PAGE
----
I’m not sure how many of the orders are from new home builders, but from your comment I’m going to assume you haven’t looked at buying a new home in any of the housing boom states. States where there is a market for more than just corner-cutting cookie-cutter track homes. States where features like high-end steel or tile or slate roofs help distinguish high dollar construction. Those are the prime markets for the Solar Roof at this point.

For lower dollar installs, or installs where a lower quality roof is desired, Tesla energy has an entirely different product they sell. Low-profile more traditional 22% efficient solar panels they build in partnership with Panasonic.

As a premium product, this Tesla Solar Roof will follow the same adoption pattern of all premium products–wealthy early adopters first followed by a gradual lowering of prices to reach other income levels.

“…it’s not not terribly more expensive than a premium traditional roof”

I don’t know what’s meant by ‘premium traditional roof’, but in 2004 I paid about $5/sq-ft to have my roof re-shingled with 30-year shingles. That would be ~$15k difference in cash outlay for me.

So I’d say that a 3-4X jump in first cost is quite a bit more expensive.

Add in the Powerwall and switchgear costs, and I’d never get my money back.

Again. Premium != shingles. I’ll keep saying this until people drive around their city and look at what nice houses have on their roofs. Clay tile, slate, wood. Stuff that’s waaayyyy more than asphalt shingles. It’s the granite counter tops of roofs.

Do you even look at what others do? If ‘cheapest’ drove the economy let’s just say BMW wouldn’t exist.

Your points are well-taken.

But with the purchase of a BMW, the owner presumably gets some pleasure out of driving it, providing some non-monetary value.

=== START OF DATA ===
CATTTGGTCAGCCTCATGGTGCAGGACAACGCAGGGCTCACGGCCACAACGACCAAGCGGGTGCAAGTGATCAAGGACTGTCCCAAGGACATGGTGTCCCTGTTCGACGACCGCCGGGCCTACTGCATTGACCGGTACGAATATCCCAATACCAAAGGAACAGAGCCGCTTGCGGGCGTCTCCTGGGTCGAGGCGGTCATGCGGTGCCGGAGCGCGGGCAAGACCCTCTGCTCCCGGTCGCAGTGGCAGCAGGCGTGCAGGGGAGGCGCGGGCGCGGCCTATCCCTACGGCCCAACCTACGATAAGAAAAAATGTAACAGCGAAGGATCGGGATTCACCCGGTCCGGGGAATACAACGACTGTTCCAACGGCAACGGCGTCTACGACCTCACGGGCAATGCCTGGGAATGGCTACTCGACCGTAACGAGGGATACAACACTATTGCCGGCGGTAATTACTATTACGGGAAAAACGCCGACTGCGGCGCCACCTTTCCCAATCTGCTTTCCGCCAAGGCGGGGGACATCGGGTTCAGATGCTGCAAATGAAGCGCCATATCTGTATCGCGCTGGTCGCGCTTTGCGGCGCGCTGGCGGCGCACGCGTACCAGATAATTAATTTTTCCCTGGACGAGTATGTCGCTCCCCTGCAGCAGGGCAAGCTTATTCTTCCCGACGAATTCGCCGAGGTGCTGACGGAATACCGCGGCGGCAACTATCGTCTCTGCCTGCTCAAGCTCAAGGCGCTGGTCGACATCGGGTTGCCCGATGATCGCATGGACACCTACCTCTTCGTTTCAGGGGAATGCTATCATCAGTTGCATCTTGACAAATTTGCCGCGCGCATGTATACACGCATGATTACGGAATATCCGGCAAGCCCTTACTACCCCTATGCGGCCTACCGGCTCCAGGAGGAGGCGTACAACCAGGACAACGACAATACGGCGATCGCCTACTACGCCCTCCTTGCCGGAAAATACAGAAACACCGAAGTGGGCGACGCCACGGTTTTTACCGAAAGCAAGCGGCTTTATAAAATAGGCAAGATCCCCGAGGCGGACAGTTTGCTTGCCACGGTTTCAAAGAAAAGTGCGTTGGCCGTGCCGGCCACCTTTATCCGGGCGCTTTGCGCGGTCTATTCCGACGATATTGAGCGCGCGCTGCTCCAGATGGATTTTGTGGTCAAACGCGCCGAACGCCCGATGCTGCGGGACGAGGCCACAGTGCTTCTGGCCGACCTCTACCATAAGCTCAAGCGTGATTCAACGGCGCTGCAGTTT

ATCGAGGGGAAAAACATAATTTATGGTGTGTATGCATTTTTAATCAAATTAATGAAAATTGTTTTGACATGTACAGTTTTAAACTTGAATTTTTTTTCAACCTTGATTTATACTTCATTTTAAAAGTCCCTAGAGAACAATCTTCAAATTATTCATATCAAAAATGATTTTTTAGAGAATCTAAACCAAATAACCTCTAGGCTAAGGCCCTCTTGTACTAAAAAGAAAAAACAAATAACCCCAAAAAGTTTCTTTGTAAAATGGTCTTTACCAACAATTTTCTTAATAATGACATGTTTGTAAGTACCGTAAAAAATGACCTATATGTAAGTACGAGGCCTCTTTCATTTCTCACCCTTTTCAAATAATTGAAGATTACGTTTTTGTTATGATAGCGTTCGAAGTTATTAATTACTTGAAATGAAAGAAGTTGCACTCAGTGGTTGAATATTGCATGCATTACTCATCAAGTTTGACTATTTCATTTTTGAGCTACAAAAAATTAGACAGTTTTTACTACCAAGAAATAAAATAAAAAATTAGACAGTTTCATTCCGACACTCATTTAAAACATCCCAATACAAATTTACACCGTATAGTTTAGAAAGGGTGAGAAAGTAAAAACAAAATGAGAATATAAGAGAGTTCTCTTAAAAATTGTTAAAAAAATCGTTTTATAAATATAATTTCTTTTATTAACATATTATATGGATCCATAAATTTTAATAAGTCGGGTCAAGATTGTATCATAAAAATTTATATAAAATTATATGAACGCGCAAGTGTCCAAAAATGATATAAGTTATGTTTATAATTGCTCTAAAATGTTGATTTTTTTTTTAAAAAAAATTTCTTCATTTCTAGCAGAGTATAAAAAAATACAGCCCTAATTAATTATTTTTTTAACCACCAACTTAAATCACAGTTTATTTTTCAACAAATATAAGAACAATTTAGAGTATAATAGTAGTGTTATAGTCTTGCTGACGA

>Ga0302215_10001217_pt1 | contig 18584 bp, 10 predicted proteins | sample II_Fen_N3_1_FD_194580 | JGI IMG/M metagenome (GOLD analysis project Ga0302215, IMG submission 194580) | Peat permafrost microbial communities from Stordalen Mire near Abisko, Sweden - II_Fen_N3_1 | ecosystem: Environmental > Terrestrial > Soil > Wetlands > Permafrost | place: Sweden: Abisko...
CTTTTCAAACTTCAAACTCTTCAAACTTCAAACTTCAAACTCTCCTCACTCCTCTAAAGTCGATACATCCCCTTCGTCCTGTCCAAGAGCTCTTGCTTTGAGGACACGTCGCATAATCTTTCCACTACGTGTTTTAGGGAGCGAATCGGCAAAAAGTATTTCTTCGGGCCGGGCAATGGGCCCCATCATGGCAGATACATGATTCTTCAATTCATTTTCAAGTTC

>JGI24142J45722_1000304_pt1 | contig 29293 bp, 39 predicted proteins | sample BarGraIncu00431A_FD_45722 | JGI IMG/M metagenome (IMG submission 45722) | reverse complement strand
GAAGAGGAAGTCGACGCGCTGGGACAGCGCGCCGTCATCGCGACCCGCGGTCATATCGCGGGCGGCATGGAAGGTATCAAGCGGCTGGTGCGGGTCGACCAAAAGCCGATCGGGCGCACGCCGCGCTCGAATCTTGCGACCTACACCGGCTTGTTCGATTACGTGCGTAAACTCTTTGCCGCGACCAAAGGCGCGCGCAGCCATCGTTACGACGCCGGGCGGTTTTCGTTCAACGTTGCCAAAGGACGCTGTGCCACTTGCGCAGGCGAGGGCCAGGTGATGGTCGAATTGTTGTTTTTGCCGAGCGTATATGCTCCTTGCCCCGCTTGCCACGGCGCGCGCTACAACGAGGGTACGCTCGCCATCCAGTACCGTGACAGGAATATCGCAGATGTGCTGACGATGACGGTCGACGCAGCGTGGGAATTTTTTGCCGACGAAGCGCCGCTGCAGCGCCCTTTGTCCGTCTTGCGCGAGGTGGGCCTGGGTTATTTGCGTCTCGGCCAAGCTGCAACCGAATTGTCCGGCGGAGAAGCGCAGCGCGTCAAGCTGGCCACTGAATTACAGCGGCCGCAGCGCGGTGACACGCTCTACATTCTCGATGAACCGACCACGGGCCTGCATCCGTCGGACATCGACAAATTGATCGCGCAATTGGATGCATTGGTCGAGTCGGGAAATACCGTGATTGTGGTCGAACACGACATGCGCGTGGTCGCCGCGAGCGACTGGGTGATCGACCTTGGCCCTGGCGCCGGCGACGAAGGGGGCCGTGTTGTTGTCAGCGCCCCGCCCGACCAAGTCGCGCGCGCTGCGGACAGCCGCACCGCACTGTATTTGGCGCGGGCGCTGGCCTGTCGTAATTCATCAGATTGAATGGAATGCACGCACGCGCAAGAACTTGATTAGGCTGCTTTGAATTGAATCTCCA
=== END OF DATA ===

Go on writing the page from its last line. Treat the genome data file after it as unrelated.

With solar panels, it’s really all about the money. Most of us don’t live in areas that reward fancy roof expenses with increased home value.

In most cases, I see the Tesla roof as a new construction decision for a very committed buyer.

Your still missing Tom’s point Tesla Solar roof is the granite counter top (BMW) to formica counter tops (Honda). Some people style, beauty and the all the “Jones” have it; so it MUST be granite counter top (BMW), others say cost is most important formica counter tops (Honda). People who cross shop BMW, Usually do it with Mercedes, Lexus, etc. NOT Honda. There are 6+ million, millionaires+ in US and probably 2 to 3 times that world wide. Plus in many Europe countries high end Stone roofs is the Norm for All houses, unlike asphalt USA. Looking at the world from the Rich top down perspective, there is a lot of room for premium Tesla Solar Roof in the marketplace, maybe not for you and me. I just did cheap asphalt 2 years ago and cheap solar panels coming this July. Maybe the grand-kids will do the Tesla solar roof. I have a CPO Tesla S85 and Model 3 coming for wife, no problem spreading wealth to various companies.